A small gasp escaped her throat. Could he have killed Arcius?
Her thought came to an abrupt halt as she neared the door. The only sound within her was the pounding of her heart.
The question was no longer a thought; it became the rhythm of her heartbeat.
Could he? Could he?
Her hand reached for the doorknob. The tempo of her heartbeat became wild. Suddenly, her hand froze over the knob. Something icy seemed to shot into her body and crept up her spin, altering her sense of space and time. Her vision blurred, her environment became a dark confined where her form was a bubbling mass in a body of water.
Gradually, there was a bright red flash as something, painfully heavy, was thrust into her chest and her feet knocked off the ground by a sweeping blow.
The door flew opened and slammed shut, but in that moment of revelation, she saw what was behind the door as her spirit sailed back unceremoniously into her body.
Twelve little green beings, barely measuring up to three feet, looking like gnomes forced through needle eyes to give then a wiry form were scuffling about the room, stark naked for all to see and carrying the magnificently wrapt remains of Arcius high above their heads.
“No!” she cried, frantically fighting against the force that was pulling her back into her body. She grappled the doorknob. Strangely, it felt solid against her touch, instead of allowing her form to shift-walk through the door.
The strange force grabbed her by the ends of her hair and pulled her backwards, threatening to snap her head off. She grunted against the force, but to her dismay saw, her hands gradually slip off the knob and a blanket of darkness stretch across her vision.
“Mother! Mother!” a harsh voice called through the darkness, “what’ve you done?”
Her eyes flew open and she saw herself lying on the ground, a numbing chilliness in her bones. Herta knelt beside her, sobbing as she gathered the fragment of something broken, but she was too tired to attempt to know what it was. All that was left inside her was a sense of emptiness and wretchedness.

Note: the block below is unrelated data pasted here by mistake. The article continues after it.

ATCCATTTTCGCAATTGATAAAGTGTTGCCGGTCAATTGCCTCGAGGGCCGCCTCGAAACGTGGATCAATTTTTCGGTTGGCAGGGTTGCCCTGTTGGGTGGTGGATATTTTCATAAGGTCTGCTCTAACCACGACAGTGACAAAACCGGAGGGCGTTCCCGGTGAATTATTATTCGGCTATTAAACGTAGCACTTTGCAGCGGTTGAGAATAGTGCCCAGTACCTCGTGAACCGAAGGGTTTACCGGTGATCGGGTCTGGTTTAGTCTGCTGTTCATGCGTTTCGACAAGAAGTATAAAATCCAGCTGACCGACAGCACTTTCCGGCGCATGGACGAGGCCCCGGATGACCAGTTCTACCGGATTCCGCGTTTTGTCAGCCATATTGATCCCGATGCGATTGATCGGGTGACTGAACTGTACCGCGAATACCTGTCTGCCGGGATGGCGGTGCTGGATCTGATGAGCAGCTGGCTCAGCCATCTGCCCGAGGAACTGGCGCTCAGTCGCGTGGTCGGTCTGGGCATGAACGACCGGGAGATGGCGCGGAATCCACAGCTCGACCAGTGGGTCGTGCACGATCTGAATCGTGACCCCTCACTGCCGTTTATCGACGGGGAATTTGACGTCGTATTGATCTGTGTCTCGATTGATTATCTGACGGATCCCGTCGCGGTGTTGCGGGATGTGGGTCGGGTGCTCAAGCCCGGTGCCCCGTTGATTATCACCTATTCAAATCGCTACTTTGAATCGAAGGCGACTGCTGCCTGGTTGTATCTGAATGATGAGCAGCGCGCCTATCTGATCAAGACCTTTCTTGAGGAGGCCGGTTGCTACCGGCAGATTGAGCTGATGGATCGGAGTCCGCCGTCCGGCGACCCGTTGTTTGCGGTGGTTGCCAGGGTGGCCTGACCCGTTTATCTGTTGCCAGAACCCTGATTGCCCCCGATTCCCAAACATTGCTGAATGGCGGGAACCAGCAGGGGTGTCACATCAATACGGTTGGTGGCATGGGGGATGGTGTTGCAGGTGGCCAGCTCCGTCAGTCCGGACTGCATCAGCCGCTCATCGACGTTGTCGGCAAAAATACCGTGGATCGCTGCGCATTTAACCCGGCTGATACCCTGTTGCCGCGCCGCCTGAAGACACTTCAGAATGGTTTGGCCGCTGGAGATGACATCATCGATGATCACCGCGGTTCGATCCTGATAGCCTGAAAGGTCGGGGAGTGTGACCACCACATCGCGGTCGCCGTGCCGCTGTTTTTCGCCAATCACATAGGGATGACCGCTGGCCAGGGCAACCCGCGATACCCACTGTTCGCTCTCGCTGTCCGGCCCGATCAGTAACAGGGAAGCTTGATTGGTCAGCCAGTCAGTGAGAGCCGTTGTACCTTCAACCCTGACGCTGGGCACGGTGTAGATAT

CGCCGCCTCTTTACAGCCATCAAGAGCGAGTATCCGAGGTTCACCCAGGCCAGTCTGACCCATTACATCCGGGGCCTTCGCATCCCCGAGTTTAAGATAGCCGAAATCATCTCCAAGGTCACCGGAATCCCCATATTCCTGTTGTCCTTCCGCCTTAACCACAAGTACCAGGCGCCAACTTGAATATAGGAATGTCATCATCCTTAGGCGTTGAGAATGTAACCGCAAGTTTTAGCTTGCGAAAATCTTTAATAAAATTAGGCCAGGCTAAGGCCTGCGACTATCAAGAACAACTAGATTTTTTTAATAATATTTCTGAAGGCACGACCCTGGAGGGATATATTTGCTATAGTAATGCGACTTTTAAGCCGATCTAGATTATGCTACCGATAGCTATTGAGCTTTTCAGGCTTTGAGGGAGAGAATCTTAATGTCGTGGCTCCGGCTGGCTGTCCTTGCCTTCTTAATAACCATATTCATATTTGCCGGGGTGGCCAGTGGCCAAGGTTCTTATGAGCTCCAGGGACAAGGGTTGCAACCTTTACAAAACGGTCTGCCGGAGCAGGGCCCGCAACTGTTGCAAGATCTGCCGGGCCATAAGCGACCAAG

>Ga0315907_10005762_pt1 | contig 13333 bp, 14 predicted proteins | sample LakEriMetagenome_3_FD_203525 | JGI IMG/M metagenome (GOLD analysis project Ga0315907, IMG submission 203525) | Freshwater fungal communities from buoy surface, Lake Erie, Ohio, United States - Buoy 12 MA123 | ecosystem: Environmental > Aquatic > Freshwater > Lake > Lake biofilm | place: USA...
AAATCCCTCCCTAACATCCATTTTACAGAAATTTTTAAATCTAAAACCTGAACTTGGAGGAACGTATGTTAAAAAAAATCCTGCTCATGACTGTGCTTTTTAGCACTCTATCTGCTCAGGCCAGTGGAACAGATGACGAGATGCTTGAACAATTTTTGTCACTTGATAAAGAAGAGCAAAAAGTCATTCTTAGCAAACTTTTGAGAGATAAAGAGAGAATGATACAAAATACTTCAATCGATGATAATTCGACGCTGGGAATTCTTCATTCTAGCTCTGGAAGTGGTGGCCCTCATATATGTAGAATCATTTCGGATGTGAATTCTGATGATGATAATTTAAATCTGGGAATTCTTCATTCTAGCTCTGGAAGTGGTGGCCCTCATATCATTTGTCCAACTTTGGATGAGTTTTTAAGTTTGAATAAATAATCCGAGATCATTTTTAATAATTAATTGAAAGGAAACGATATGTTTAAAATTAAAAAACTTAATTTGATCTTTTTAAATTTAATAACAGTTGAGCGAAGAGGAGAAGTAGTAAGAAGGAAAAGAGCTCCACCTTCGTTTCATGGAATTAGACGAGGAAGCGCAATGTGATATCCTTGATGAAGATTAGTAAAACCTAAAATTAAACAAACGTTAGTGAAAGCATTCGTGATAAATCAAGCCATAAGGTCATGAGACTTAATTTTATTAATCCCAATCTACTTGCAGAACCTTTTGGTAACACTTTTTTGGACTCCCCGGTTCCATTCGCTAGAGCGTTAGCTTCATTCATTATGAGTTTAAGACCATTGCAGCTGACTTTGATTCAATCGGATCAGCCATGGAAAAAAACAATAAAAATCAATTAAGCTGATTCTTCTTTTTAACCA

“We’re not alone, Herta,” she whispered disconsolately. “They’re here with us. They’re watching us.”
Herta’s eyes widened in fear, “mother!”
“We’re no longer protected, Herta.” she continued her eyes, staring blankly across the room. Everything looked familiar; the walls, the paintings, the engravings, the statuette.
Of course, they were hers; this was her room!
Although she wondered, why did she feel so cold, lonely, and lifeless to all that was hers?
Was it her senses or had her daughter’s touch grown cold too?
“The equestrians,” Herta gasped
“No, not only them, my dear, it’s everything we’re being protected against; the equestrians, the serpentine hordes - everything we never wanted to encounter.”
“Mother,” Herta gasped and slowly let the fragments she had been gathering into the fold of her dress scatter to the floor once again, “It’s coming.”
The ridiculous thought that her mother had gone delusional became frightening as the lights slowly went out.
Olacer drew backward from the green mist, fixing his eyes on the ghost of his brother.
“Don’t think of running yet, Olacer.” Arcius informed a warning in his voice.
“My thoughts are far from that Arcius,” Olacer replied drawling the words.
“Really? How charming of you to pick up some courage when it’s so near the end of us all.” Arcius applauded.
Olacer swallowed hard and remained silent. There were times he wanted to be a chatterbox and talk his way out of threatening situations like this one. Yet, this was unlike any; they would see through his act like a clear, shallow stream and spear for whatever fish they saw in it. All he could do was to wait upon their mercies - and follies
“Fate has no mercy,” Arcius reminded. ‘She can only bring to pass what was meant to pass.”